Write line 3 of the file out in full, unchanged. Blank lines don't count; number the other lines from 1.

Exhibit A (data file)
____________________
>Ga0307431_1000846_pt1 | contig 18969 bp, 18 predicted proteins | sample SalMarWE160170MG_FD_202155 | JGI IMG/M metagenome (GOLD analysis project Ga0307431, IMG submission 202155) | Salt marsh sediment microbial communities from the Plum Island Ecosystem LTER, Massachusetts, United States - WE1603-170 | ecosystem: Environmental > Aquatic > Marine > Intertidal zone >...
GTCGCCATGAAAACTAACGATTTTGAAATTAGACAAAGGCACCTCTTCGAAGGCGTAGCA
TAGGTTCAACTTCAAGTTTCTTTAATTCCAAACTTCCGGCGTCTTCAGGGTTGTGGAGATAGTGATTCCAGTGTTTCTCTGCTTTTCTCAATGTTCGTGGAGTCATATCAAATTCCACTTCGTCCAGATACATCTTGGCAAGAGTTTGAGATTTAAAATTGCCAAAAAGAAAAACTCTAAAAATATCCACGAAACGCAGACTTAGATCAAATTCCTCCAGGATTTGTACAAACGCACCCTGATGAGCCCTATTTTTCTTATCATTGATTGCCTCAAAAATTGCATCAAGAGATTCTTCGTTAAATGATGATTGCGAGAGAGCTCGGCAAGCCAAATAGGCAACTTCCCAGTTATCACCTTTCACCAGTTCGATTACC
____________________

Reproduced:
TAGGTTCAACTTCAAGTTTCTTTAATTCCAAACTTCCGGCGTCTTCAGGGTTGTGGAGATAGTGATTCCAGTGTTTCTCTGCTTTTCTCAATGTTCGTGGAGTCATATCAAATTCCACTTCGTCCAGATACATCTTGGCAAGAGTTTGAGATTTAAAATTGCCAAAAAGAAAAACTCTAAAAATATCCACGAAACGCAGACTTAGATCAAATTCCTCCAGGATTTGTACAAACGCACCCTGATGAGCCCTATTTTTCTTATCATTGATTGCCTCAAAAATTGCATCAAGAGATTCTTCGTTAAATGATGATTGCGAGAGAGCTCGGCAAGCCAAATAGGCAACTTCCCAGTTATCACCTTTCACCAGTTCGATTACC